Berkeley Landlord Tax Easily Passes

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Berkeley voters approved a landlord tax that will raise millions for affordable housing.

The measure, U1, passed with about 74 percent of the vote. A competing measure, which landlord groups placed on the ballot in an effort to undermine U1, was crushed, with 71 percent voters rejecting it. Under Berkeley's rules, the measure with the most votes prevails.

Under the new law, the city's existing business tax on residential landlords will increase by 1.8 percent. Supporters of the tax say it will claw back some of the increased profits that landlords have made due to the regional housing crisis.

The tax exempts Section 8 landlords. It also exempts landlords who haven’t used vacancy decontrol — when a tenant moves out of a rent controlled apartment, the new rental price can be increased to market rate due to the state law known as "Costa Hawkins" — to increase rents since 1999. Developers of newly built housing units are also exempted from paying the tax for twelve years in order to spur new construction.

A small group of Berkeley landlords associated with the Berkeley Property Owners Association threw a huge sum of money against U1.

According to campaign finance records, dozens of LLCs, many of them owned by the Lakireddy family, and properties managed by Charles Bettancourt of North Berkeley Properties, Franco Reggi of AP Management, and Sam Sorokin of Premium Properties, spent over $790,000 against U1.

Proponents of U1 filed a state Fair Political Practices Commission complaint against the the Berkeley Property Owners Association, alleging they broke the law by using anonymous LLCs to finance their opposition campaign and make it appear that a large group of landlords were opposing the measure, when in fact it was just a handful. The FPPC hasn't ruled on the complaint yet.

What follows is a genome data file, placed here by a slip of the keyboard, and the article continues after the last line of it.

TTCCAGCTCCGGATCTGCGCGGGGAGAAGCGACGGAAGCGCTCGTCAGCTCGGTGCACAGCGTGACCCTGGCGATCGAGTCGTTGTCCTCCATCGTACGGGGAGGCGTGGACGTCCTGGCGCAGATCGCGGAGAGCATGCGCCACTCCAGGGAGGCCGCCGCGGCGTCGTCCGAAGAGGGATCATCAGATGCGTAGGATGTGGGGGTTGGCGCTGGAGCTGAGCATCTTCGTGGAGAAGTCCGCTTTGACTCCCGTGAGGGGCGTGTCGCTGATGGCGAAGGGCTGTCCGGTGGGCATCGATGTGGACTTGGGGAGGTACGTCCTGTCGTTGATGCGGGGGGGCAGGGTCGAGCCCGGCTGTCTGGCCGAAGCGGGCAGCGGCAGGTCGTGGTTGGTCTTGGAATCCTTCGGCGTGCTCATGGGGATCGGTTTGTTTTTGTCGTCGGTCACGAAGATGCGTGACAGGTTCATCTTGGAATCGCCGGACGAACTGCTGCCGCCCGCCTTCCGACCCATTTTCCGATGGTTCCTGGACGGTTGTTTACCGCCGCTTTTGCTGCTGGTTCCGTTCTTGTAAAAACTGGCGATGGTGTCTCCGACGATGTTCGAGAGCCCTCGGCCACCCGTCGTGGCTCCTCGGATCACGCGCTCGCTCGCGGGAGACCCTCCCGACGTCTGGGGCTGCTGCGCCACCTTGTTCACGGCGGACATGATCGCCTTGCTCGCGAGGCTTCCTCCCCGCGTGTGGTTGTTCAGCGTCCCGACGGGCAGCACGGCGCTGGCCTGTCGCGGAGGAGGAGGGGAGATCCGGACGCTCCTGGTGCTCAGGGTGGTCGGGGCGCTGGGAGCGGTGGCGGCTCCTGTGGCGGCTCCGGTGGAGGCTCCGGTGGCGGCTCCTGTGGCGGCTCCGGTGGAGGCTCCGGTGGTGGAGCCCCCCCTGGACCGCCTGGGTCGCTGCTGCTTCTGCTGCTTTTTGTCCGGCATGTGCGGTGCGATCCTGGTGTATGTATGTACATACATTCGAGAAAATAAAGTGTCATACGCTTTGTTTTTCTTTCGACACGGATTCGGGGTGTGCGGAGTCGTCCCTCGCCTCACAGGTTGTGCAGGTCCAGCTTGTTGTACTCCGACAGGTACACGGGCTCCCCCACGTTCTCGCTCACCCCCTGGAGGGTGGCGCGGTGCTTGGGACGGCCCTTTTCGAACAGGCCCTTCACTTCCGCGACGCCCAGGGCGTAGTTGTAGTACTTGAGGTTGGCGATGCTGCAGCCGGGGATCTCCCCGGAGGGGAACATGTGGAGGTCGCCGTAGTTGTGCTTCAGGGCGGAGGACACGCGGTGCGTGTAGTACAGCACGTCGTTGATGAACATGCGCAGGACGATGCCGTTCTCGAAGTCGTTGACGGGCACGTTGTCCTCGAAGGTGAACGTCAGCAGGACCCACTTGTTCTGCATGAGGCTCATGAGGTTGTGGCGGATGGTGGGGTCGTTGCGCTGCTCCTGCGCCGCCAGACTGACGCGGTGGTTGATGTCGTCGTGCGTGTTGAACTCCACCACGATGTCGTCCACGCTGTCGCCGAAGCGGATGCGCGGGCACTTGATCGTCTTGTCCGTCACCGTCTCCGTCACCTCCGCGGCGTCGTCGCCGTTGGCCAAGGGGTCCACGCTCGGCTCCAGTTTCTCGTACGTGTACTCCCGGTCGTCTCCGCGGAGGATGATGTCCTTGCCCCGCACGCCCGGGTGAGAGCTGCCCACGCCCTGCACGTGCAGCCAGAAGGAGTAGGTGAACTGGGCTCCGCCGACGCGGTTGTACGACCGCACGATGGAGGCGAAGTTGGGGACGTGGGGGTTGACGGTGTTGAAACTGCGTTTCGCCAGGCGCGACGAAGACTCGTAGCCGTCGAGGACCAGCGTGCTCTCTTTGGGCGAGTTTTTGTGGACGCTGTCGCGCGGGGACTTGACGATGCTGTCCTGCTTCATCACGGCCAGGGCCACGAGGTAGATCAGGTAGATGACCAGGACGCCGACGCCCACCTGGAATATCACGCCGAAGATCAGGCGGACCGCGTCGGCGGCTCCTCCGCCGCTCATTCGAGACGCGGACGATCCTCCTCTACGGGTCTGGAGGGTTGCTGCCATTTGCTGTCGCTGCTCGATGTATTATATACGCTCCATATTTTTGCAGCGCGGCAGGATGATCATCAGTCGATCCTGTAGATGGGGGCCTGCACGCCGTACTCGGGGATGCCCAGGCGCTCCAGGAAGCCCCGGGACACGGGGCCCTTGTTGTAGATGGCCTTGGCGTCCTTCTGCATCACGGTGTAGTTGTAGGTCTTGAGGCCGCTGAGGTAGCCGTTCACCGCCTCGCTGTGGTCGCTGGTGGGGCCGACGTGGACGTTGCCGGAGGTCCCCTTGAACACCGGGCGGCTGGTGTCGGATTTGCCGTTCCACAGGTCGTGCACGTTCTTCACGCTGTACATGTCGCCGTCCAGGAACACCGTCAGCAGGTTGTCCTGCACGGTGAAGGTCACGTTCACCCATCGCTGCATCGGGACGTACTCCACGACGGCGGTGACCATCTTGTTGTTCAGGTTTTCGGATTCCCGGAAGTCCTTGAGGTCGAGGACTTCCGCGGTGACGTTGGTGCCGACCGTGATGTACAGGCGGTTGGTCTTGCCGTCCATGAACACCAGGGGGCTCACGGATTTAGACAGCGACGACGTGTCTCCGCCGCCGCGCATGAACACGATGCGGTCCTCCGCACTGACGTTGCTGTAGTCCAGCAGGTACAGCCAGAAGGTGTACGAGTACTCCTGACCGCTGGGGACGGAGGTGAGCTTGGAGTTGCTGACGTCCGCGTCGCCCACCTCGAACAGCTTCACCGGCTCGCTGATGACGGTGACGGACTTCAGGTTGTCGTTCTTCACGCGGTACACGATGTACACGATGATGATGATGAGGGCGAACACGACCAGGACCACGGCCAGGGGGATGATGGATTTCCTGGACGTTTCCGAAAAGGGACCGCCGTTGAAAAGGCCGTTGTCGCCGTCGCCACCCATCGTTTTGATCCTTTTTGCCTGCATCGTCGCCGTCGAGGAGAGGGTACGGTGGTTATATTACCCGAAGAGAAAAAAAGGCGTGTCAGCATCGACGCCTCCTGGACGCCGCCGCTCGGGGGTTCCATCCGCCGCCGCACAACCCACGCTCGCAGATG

On their side, the landlords filed a lawsuit alleging that the city over-stated the amount of money Measure U1 will generate for affordable housing. The lawsuit alleged there were other "misleading" statements in Measure U1, and a judge partly sided with the landlords by ordering the city to revise several sentences in voter materials.

Even so, Berkeley voters went for the tax. Furthermore, a similar tax increase on landlords passed in East Palo Alto.

Stephen Barton, the former head of Berkeley's housing department who helped write Measure U1, said he expects the new tax will help build more affordable housing in Berkeley, thereby addressing the city’s crushing affordability crisis.

"With these overwhelming victories in Berkeley and East Palo Alto I hope other cities in the Bay Area will pay attention and move to create similar taxes," said Barton.

Krista Gulbransen, the executive director of the Berkeley Rental Housing Coalition, said the new law means that residential landlords will be squeezed further with a 166% increase in their taxes. "It also means that all landlords affected by this tax are now in the middle of assessing how these increased costs affect their ability to do things like repairs and upgrades," she added. "This just put a big squeeze on the older rental housing stock in Berkeley."

H. Graph Massara contributed to this report.

Correction: The original version of this article stated that Measure DD passed by 71 percent. It did not. Rather, Measure DD was rejected, with 71 percent voting no.

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